H, the boys of Kilkenny are nate roving blades,
And whenever they meet with the nice little

maids,
They kiss them and coax them and spend their money

free !
Oh, of all the towns in Ireland, Kilkenny for me !



Through the town of Kilkenny there runs a clear

stream,

In the town of Kilkenny there lives a fair dame :
Her cheeks are like roses, and her lips much the

same,
Or a dish of ripe strawberries smothered in cream.

Her eyes are as black as Kilkenny's famed coal,
And 'tis they through my poor heart have burned a
big hole ;



THE BOYS OF KILKENNY. 19

Her mind, like its river, is deep, clear, and pure,
And her heart is more hard than its marble, I'm sure.

Oh, Kilkenny's a fine town, that shines where it

stands,

And the more I think on it the more my heart warms :
If I was in Kilkenny I'd feel quite at home,
For it's there I'd get sweethearts, but here I get none.

ANON.




SONG.

CJv

NE'ER could any lustre see

In eyes that would not look on me ;

I ne'er saw nectar on a lip,
But where my own did hope to sip.
Has the maid who seeks my heart
Cheeks of rose, untouched by art ?
I will own the colour true,
When yielding blushes aid their hue.
Is her hand so soft and pure ?
I must press it, to be sure ;
Nor can I be certain then,
Till it, grateful, press again.
Must I, with attentive eye,
Watch her heaving bosom sigh ?
I will do so, when I see
That heaving bosom sigh for me.

SHERIDAN,



YOUGHALL HARBOUR.

NE Sunday morning into Youghall walking,

I met a maiden upon the way,
Her little mouth sweet as fairy music,

Her soft cheeks blushing like dawn of day.
I laid a bold hand upon her bosom,

And ask'd a kiss ; but she answered, ' No :
Fair sir, be gentle, do not tear my mantle ;
'Tis none in Erin my grief can know.

' Tis but a little hour since I left Youghall,

And my love forbade me to return ;
And now my weary way I wander

Into Cappoquin, a poor girl forlorn.
Then do not tempt me ; for, alas ! I dread them

Who with tempting proffers teach girls to roam,
Who'd first deceive us, then, faithless, leave us,

And send us shamefaced and barefoot home/



22 YOUGHALL HARBOUR.

c My heart and hand here ! I mean you marriage ;

I have loved like you and known love's pain ;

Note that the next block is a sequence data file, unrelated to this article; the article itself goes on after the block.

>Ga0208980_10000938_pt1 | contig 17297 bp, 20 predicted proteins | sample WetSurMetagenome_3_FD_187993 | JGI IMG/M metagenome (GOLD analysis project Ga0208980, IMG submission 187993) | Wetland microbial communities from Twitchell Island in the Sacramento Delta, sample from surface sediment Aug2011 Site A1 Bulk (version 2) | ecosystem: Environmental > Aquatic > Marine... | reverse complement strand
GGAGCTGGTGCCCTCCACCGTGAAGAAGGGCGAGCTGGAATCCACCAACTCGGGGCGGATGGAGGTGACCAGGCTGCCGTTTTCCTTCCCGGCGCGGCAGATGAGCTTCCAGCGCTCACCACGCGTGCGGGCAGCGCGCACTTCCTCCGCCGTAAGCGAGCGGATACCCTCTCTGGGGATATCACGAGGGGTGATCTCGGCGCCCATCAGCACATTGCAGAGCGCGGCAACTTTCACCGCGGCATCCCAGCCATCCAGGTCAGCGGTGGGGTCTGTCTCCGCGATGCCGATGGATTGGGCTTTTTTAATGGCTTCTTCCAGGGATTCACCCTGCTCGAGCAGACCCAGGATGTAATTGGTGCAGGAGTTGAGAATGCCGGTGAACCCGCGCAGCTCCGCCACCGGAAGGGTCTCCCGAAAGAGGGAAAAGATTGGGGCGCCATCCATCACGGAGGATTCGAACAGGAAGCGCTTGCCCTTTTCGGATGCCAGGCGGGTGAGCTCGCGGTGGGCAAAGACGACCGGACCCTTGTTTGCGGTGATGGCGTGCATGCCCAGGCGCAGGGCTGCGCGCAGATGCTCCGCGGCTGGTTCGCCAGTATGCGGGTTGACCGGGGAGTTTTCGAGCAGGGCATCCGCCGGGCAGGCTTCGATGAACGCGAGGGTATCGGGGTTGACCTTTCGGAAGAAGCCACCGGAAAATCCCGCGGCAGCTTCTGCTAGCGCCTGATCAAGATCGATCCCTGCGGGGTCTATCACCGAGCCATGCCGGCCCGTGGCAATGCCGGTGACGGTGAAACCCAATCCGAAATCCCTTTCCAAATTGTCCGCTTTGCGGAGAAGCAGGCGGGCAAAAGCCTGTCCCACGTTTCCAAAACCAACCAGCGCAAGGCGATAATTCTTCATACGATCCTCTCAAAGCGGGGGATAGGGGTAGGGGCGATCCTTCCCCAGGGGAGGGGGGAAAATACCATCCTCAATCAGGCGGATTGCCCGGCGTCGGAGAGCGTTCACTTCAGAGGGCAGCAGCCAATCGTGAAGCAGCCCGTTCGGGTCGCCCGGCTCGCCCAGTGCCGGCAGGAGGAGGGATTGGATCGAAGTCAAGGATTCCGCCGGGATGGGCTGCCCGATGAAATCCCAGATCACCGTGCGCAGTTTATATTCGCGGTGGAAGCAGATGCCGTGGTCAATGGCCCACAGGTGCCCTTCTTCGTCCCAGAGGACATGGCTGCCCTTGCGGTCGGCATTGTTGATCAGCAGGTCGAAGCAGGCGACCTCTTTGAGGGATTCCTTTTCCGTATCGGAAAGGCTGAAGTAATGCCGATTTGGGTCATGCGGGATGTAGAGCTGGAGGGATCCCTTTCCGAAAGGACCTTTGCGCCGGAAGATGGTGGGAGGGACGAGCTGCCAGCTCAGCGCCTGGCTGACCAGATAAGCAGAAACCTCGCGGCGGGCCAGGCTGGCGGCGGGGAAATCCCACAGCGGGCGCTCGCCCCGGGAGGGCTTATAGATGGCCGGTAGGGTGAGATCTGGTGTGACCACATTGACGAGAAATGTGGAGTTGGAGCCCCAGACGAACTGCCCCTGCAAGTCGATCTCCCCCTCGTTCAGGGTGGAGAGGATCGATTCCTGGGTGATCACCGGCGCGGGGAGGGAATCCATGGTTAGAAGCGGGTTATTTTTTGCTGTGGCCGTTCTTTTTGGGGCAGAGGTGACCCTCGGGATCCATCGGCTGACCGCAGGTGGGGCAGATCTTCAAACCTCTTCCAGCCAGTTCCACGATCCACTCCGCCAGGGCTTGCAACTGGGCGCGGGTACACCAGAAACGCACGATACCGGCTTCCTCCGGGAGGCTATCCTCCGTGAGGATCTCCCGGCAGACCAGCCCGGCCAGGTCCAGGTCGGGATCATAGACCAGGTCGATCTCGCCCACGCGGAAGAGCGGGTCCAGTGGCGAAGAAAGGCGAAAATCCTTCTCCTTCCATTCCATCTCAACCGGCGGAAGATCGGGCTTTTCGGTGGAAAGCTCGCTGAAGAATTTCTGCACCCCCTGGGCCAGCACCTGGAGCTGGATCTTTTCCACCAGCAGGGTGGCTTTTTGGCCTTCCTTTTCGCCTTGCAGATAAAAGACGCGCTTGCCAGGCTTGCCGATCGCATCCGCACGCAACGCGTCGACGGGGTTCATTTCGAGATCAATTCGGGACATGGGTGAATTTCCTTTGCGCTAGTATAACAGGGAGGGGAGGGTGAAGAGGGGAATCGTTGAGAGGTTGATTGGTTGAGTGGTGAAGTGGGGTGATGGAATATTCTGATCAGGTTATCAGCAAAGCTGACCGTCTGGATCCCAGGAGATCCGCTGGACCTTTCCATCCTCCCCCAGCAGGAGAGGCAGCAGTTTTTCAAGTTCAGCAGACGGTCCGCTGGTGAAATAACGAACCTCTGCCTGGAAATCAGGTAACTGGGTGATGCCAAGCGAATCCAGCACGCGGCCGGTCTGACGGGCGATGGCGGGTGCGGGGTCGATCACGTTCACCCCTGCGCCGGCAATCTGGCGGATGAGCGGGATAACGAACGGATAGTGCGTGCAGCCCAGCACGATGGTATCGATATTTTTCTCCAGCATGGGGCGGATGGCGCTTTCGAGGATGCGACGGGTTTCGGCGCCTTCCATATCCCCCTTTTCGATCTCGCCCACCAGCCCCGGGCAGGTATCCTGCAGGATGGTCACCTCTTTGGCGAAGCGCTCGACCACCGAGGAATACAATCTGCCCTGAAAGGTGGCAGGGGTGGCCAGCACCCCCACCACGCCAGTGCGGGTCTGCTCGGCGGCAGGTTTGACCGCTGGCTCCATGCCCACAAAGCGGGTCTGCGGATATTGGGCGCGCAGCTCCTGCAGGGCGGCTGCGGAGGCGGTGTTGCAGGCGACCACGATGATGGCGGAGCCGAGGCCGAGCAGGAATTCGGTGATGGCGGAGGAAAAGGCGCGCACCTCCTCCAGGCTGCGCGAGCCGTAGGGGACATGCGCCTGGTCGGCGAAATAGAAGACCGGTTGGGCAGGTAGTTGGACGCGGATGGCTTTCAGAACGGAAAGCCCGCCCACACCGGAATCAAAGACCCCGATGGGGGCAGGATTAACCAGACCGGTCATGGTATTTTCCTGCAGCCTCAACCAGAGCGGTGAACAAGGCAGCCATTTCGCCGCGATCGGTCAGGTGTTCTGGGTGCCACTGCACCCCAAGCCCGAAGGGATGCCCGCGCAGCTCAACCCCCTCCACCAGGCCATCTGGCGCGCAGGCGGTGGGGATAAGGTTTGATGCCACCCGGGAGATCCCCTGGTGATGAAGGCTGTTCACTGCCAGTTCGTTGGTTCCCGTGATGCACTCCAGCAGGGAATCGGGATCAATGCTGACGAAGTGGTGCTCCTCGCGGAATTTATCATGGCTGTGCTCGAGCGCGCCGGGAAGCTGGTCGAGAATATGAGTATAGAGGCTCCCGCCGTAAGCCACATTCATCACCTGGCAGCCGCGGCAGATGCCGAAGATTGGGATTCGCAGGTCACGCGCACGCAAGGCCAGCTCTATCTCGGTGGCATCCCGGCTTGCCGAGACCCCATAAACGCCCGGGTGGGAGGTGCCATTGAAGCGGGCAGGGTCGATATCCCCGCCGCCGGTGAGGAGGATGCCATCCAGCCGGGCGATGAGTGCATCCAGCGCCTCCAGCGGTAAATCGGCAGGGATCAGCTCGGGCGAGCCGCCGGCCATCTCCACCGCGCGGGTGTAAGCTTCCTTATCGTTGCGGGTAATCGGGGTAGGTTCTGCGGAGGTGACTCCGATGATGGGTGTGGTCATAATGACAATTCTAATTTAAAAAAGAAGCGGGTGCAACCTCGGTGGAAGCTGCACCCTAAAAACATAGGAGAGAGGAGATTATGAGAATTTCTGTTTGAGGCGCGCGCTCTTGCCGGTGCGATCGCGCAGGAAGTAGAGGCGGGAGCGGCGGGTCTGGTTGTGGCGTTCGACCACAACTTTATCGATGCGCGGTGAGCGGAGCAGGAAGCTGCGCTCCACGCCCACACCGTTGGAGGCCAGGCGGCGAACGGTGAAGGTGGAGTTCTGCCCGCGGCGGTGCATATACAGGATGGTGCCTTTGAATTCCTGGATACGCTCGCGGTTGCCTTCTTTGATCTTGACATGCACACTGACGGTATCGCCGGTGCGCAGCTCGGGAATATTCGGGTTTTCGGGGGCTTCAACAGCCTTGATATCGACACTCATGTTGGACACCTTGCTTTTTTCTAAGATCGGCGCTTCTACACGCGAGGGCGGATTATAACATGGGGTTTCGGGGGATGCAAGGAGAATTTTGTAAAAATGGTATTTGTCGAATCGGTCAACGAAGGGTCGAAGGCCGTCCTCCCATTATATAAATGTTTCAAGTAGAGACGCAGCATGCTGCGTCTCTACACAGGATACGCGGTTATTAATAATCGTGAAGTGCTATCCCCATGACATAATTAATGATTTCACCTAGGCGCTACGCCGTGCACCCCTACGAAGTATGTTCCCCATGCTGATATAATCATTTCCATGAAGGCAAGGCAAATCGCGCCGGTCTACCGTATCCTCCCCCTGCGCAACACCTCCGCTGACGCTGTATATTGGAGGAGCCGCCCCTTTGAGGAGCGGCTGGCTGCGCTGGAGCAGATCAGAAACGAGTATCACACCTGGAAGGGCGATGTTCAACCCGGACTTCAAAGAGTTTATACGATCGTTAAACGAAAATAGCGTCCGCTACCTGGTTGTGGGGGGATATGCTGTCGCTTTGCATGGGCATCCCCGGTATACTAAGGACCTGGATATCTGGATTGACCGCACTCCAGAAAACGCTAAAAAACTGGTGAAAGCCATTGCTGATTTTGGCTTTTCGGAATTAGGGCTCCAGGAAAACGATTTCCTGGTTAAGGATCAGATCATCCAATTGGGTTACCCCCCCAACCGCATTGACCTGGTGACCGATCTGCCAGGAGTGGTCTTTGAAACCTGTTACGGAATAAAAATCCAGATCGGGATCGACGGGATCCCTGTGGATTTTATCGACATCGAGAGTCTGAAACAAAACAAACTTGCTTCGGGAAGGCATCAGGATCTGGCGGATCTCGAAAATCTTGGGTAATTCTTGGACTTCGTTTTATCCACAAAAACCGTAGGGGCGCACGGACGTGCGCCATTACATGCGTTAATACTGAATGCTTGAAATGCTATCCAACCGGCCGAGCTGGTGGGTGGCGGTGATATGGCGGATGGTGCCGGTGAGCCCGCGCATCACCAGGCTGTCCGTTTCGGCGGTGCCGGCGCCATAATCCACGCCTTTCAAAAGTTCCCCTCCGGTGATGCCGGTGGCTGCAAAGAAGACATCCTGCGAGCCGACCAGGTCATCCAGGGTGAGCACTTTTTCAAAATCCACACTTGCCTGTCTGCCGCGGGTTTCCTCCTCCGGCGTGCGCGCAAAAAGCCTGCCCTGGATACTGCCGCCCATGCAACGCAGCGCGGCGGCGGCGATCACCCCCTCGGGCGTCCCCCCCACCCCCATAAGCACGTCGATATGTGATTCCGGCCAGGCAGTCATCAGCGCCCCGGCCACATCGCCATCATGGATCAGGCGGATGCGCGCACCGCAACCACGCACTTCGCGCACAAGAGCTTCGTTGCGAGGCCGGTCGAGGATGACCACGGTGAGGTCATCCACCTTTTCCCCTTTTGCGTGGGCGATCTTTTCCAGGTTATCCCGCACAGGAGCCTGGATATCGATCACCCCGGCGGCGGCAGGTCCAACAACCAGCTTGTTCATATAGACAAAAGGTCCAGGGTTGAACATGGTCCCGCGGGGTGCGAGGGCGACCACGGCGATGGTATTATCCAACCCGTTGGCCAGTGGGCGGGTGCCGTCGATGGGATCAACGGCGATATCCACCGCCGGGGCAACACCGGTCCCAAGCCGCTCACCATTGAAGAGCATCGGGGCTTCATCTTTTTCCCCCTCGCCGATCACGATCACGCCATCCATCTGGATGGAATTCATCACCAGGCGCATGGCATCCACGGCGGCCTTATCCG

If you turn back now to Youghall Harbour

You ne'er shall want house or home again.
You shall have a lace cap like any lady,

Cloak and capuchin, too, to keep you warm,
And, if God please, maybe, a little baby

By-and by to nestle within your arm. 7

ANON.

( Trans, from the Celtic by
Sir Samuel Ferguson. )




THE BRIGHT LITTLE GIRL.



e y es tne y b eam an d they twinkle,
Her lips have made smiling more fair ;
On cheek and on brow there's no wrinkle,
But thousands of curls in her hair.



She's little, you don't wish her taller ;

Just half through the teens is her age ;
And baby or lady to call her,

Were something to puzzle a sage !

Her walk is far better than dancing ;

She speaks as another might sing ;
And all by an innocent chancing,

Like lambkins and birds in the spring.

UnskilPd in the airs of the city,
She's perfect in natural grace ;



24 THE BRIGHT LITTLE GIRL.

She's gentle and truthful and witty,

And ne'er spends a thought on her face

Her face, with the fine glow that's in it,
As fresh as an apple-tree bloom ;

And oh ! when she comes, in a minute,
Like sunbeams she brightens the room.

As taking in mind and in feature,
How many will sigh for her sake !

I wonder the sweet little creature
What sort of a wife she would make.

W. ALLINGHAM.




MOLLY CAREW.

k CH hone ! and what will I do ?
Sure my love is all crost
Like a bud in the frost,

And there's no use at all in my going to bed ;
For 'tis dhrames and not sleep comes into my head
And 'tis all about you,
My sweet Molly Carew
And indeed 'tis a sin and a shame :
You're complater than Nature
In every feature,
The snow can't compare
With your forehead so fair,

And I rather would see just one blink of your eye
Than the purtiest star that shines out of the sky
And by this and by that,
For the matter o' that,
You're more distant by far than that same !

Och hone ! wirrasthrue !
I'm alone in this world without you,



26 MOLLY CARE IV.



Och hone ! but why should I spake
Of your forehead and eyes,
When your nose it defies

Paddy Blake, the schoolmaster, to put it in rhyme ?
Tho' there's one Burke, he says, that would call it

snublime.

And then for your cheek !
Throth, 'twould take him a week
Its beauties to tell as he'd rather.
Then your lips ! oh Machree !

In their beautiful glow
They a patthern might be

For the cherries to grow.

'Twas an apple that tempted our mother, we know
For apples were scarce, I suppose, long ago ;
But at this time o' day,
Ton my conscience, I'll say
Such cherries might tempt a man's father !